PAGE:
So you’ve installed Windows 7, and have decided you want to repartition your disks. You could use Windows 7’s built-in disk partitioning features, but what if that doesn’t work? That recently happened to me. Windows 7 refused to partition the disk, telling me ‘There is not enough free space on the disk to complete this operation,’ even though I had ample space on the disk. A Google search revealed this to be a common problem. I searched for and found an alternate solution.
First, I looked into free Windows programs, such as Paragon’s Partition Manager 10 Express and EASEUS Partition Master 4.0.1 Home Edition. Unfortunately, neither of those programs work with 64 bit systems, so I continued my search.
I then turned to a non-Windows alternative, GParted. GParted is a GNU/Linux partition editor, but don’t let that scare you away. If found using it to be very easy. Go to the download page on Sourceforge, and download the latest stable .iso version (not the .zip version). Once it is downloaded, burn it to a CD or DVD as an image. In Windows 7, this is as simple as right-clicking on the file, and selecting "Burn Disc Image."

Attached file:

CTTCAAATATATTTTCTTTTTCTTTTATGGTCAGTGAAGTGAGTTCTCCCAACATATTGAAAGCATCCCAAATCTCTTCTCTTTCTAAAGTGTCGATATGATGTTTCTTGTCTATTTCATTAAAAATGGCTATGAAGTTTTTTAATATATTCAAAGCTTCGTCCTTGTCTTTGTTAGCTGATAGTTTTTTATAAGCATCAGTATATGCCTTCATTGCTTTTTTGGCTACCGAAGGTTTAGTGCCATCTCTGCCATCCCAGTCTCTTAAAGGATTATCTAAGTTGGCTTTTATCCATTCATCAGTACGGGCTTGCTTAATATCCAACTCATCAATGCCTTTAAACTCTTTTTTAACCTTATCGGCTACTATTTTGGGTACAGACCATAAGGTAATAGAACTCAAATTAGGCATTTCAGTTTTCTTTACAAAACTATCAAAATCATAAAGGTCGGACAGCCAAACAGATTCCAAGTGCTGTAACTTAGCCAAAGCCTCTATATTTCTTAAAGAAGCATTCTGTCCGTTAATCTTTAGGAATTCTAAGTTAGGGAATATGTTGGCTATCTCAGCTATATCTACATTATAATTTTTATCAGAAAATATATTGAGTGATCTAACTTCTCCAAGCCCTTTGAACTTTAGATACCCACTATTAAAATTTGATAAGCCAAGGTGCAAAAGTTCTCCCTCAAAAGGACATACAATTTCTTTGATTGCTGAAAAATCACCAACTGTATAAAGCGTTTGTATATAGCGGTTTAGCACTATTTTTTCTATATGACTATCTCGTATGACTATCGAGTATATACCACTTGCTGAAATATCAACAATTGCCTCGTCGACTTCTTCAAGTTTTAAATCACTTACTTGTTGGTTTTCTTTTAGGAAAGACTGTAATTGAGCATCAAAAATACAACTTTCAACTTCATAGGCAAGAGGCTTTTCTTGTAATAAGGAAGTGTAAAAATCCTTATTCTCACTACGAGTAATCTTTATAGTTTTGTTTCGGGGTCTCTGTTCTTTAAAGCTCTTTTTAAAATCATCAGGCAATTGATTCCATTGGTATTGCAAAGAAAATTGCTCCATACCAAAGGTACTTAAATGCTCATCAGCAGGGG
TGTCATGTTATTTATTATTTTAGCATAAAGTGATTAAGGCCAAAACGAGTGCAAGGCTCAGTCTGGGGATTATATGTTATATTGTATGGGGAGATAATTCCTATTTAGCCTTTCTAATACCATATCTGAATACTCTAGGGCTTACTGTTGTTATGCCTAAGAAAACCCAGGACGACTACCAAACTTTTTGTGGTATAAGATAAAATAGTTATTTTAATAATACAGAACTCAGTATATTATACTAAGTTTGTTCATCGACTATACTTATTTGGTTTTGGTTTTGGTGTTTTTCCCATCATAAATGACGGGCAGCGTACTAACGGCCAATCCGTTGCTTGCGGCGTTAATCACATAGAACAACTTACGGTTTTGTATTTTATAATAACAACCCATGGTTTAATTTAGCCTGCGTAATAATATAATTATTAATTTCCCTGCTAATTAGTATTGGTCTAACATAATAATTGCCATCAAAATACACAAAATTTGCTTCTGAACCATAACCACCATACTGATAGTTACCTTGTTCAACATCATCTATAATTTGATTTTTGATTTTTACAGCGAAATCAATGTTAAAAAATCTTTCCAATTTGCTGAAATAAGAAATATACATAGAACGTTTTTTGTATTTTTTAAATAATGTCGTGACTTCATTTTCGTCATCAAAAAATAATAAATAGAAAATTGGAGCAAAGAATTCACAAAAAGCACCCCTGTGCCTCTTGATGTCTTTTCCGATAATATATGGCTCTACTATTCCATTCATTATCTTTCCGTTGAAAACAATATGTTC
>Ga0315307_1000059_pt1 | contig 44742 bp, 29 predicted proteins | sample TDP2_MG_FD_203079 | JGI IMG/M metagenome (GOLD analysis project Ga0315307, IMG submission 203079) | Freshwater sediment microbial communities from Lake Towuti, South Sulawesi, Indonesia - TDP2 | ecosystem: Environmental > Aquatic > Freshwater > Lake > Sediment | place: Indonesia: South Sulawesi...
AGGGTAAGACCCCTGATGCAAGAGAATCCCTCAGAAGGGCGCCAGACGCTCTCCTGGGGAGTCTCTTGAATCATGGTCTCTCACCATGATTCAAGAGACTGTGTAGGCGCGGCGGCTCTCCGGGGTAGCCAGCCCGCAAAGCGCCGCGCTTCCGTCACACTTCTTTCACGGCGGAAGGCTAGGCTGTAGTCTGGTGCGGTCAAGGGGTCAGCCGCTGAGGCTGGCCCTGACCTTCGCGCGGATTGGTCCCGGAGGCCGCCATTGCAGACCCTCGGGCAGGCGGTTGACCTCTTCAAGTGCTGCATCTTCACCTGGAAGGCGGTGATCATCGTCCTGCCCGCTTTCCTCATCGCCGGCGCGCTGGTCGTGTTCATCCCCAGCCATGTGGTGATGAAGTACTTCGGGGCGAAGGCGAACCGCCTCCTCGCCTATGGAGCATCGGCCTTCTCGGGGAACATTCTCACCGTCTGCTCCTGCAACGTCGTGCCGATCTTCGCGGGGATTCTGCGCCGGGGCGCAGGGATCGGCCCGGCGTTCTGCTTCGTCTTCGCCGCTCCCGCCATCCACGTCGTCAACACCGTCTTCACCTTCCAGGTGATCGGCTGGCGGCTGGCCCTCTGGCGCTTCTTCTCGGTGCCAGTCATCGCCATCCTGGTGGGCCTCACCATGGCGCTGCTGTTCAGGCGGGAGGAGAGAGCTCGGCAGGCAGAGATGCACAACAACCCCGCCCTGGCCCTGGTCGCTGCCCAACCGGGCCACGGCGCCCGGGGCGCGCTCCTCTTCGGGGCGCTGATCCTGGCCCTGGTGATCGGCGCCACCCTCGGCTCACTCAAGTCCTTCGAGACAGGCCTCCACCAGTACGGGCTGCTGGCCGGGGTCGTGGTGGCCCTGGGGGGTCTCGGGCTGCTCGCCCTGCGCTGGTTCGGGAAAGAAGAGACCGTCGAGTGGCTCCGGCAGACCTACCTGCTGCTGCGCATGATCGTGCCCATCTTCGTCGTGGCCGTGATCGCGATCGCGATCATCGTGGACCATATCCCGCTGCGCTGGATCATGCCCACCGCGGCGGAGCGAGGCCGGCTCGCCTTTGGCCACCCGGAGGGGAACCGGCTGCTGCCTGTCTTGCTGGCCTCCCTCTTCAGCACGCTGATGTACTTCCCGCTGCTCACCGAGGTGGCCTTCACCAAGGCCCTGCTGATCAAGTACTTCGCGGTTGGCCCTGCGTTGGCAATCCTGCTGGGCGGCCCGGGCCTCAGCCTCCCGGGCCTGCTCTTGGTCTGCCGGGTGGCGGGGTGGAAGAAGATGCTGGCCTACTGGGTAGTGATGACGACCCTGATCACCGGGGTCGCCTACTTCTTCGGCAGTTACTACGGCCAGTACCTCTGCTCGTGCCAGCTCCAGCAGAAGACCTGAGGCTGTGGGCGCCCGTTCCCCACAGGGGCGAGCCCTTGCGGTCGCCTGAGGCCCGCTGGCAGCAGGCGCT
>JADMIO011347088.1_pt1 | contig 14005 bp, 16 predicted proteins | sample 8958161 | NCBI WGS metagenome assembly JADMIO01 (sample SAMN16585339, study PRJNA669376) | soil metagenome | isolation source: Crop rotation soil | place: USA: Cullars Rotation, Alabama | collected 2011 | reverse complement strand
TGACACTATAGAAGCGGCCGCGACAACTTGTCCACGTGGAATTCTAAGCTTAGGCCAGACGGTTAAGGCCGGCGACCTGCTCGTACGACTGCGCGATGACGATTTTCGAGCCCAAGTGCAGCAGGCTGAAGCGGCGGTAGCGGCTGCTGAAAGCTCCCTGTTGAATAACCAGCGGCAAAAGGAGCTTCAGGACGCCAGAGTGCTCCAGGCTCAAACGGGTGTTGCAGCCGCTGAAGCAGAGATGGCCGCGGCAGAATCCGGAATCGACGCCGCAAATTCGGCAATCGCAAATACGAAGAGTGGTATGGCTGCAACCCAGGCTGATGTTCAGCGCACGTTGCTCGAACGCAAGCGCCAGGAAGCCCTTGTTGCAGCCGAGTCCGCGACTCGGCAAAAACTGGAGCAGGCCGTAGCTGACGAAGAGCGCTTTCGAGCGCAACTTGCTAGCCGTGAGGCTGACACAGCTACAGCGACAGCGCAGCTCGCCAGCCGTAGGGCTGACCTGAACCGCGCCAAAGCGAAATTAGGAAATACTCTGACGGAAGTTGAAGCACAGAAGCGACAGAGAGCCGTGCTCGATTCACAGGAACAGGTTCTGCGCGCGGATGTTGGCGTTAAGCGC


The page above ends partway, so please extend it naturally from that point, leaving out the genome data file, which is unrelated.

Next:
Before taking the next step, it is a good idea to jot down the size of each disk on your system, as well as the amount of free and used space on each disk. This is helpful, as GParted won’t identify your disks by drive letter. Also, it is strongly encouraged that you backup the drives that you plan to partition, as there is the chance that you could destroy your data any time you use a disk partitioning program.
From there, reboot. Make sure that the CD/DVD that you’ve made is in the drive, and select that drive as the boot drive. On my system, this involved repeatedly tapping the ESC key until a screen appeared that presented me with boot options. On that screen, I selected the DVD drive. After that, I clicked through the default options during the boot sequence, and then GParted started.
Once in GParted, things are pretty straightforward. Right-click on a disk to resize it, or choose other options. In my situation, I shrank a drive to free up space for another partition, and then formatted that free space as an NTFS partition. When done, I closed GParted, and shut down my machine via an icon on the desktop.
The only glitch I ran into was that, upon rebooting into Windows 7, I found that the drive I shrank had lost its drive letter assignment. Since that was the drive containing my user profile and documents, Windows gave me a few errors upon rebooting. Fixing this was simply a matter of using the Windows Disk Management tool to reassign the letter.
Otherwise, GParted was painless. So, if you’re looking for a free drive partitioning program that will work on 64 bit systems, give it a try. Does anyone know of any free apps that run natively in Windows, and work on 64 bit systems?